Thursday, July 12, 2012

Squirrel Seeks Chipmunk by David Sedaris

Little, Brown and Company
Released: 2010
159 pages
Buy here.

I've been a fan of Sedaris' writing for quite a few years, but I put off reading his latest book until now.  I remember picking it up at a bookstore right after it came out and immediately putting it back on the shelf when I realized it was a collection of short stories about animals, not the personal essays and memoirs that are the usual Sedaris fare.  I also couldn't justify paying $20+ for a very small hardcover book of not-even-200 pages.  It is now severely discounted at my nearest bookstore, however, so I finally have acquired a copy.  Short stories + large-ish text + lots of illustrations = a quick and easy read.

There are sixteen stories in the collection, all of which feature anthropomorphized animals interacting with one another in very human ways.  The stories actually manage to highlight some of the worst aspects of humanity, so if you're looking for something to cheer you up, steer clear of this (unless you are one to indulge in a whole lot of schadenfreude).  One story that sticks out to me is "The Migrating Warblers," in which husband-and-wife yellow warblers discuss the various difficulties that arise when they migrate to Guatemala every year: the lack of desire on the part of the native birds to learn English, despite the annual influx of migrant American birds; "amusing" lapses in their own Spanish abilities; the "lazy natives."  It's all worth it, though, because it's cheaper than going to Florida!  Another standout for me is "The Sick Rat and the Healthy Rat," which takes place in a cage in a research lab.  The sick rat has been there for quite a while and is literally on the verge of death when a new, healthy rat is introduced to his cage (assumingly his replacement for when he eventually/soon dies).  The healthy rat goes on at great length to explain to the sick rat that his illness is entirely his fault due to his "hatefulness and negativity."  The healthy rat, on the other hand, is never sick because she is able to stay so positive all the time.  She goes on to say that limericks have been attributed to curing certain diseases.  After a hand reaches into the cage and injects the healthy rat with a syringe, the sick rat makes up a limerick of his own in which the reader learns that the healthy rat has just been injected with AIDS.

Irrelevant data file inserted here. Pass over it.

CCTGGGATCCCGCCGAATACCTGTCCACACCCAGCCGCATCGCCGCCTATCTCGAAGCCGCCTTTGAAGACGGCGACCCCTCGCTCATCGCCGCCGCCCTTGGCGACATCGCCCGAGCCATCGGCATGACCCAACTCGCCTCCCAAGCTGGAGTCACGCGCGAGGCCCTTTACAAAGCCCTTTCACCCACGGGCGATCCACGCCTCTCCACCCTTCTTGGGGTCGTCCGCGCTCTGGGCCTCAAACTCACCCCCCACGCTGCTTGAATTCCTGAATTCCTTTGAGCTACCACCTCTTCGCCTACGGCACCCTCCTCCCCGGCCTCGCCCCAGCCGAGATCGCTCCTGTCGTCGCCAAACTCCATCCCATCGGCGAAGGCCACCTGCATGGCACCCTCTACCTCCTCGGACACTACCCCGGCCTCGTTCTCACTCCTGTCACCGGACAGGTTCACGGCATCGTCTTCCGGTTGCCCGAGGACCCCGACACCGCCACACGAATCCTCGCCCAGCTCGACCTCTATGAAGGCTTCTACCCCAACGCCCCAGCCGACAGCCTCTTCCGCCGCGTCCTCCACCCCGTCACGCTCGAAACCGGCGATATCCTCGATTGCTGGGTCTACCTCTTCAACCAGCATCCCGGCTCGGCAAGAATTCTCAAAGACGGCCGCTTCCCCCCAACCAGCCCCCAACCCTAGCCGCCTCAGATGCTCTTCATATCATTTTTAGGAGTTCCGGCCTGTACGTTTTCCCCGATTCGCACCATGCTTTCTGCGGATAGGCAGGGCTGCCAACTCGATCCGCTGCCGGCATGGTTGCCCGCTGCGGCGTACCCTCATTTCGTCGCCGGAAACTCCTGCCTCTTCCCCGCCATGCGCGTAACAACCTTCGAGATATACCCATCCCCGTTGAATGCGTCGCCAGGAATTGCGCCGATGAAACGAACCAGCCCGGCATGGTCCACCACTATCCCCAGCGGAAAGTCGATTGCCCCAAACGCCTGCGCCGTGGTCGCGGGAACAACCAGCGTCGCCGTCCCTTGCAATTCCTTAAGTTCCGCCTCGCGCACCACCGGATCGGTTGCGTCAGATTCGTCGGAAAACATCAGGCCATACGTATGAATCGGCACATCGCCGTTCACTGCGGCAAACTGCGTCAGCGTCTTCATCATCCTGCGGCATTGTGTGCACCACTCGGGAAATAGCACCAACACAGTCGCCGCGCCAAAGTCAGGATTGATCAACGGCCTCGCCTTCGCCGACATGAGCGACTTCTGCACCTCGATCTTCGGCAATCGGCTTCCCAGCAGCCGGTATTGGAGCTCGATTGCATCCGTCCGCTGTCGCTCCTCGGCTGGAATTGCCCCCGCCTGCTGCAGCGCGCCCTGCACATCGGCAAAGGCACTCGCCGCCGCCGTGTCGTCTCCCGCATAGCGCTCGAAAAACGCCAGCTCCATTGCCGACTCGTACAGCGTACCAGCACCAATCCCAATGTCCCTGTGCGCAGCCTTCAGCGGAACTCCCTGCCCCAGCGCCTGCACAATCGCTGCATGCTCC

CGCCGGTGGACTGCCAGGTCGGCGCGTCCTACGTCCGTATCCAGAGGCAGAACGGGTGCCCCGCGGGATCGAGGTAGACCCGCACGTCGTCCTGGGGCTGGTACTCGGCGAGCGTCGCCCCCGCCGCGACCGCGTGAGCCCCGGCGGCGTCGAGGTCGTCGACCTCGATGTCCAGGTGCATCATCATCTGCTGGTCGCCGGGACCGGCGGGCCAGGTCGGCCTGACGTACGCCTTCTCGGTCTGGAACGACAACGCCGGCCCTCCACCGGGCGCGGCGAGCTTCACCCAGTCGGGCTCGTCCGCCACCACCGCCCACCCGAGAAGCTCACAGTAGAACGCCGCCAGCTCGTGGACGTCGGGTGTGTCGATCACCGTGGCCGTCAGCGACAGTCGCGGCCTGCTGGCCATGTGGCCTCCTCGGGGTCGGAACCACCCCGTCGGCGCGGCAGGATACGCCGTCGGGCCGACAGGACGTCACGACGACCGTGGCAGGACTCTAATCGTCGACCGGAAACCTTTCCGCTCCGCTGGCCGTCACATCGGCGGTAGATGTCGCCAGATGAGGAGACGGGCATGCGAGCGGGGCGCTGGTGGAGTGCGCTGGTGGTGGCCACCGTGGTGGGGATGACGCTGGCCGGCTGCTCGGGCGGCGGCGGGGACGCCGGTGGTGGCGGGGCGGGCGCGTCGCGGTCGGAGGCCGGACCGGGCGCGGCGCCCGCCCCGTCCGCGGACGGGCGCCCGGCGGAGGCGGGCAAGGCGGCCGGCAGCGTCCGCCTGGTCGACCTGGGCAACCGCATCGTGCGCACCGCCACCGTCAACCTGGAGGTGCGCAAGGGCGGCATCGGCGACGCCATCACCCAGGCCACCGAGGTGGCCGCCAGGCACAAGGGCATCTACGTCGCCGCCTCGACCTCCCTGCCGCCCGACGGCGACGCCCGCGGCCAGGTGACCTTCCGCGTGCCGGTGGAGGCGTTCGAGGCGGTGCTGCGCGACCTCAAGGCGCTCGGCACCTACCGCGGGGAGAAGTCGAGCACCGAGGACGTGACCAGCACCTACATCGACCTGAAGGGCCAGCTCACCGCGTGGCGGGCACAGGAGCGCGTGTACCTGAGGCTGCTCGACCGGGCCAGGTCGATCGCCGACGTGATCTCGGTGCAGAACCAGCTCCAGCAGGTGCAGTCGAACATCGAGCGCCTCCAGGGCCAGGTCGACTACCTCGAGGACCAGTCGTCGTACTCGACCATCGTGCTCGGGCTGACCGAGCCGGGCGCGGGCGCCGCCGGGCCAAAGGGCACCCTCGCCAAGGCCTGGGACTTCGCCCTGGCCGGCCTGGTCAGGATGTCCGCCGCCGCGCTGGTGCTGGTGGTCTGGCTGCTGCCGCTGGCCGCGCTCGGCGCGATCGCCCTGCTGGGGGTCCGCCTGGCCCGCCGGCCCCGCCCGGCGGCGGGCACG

See what I mean?  Not exactly sunshine and roses, and not even really laugh-out-loud funny.  It is dark, scathing satire, and despite the fact that every single story is full of misery to some degree, I couldn't help but enjoy them because the misery conveyed is so recognizably human.

Rating: 4/5

No comments:

Post a Comment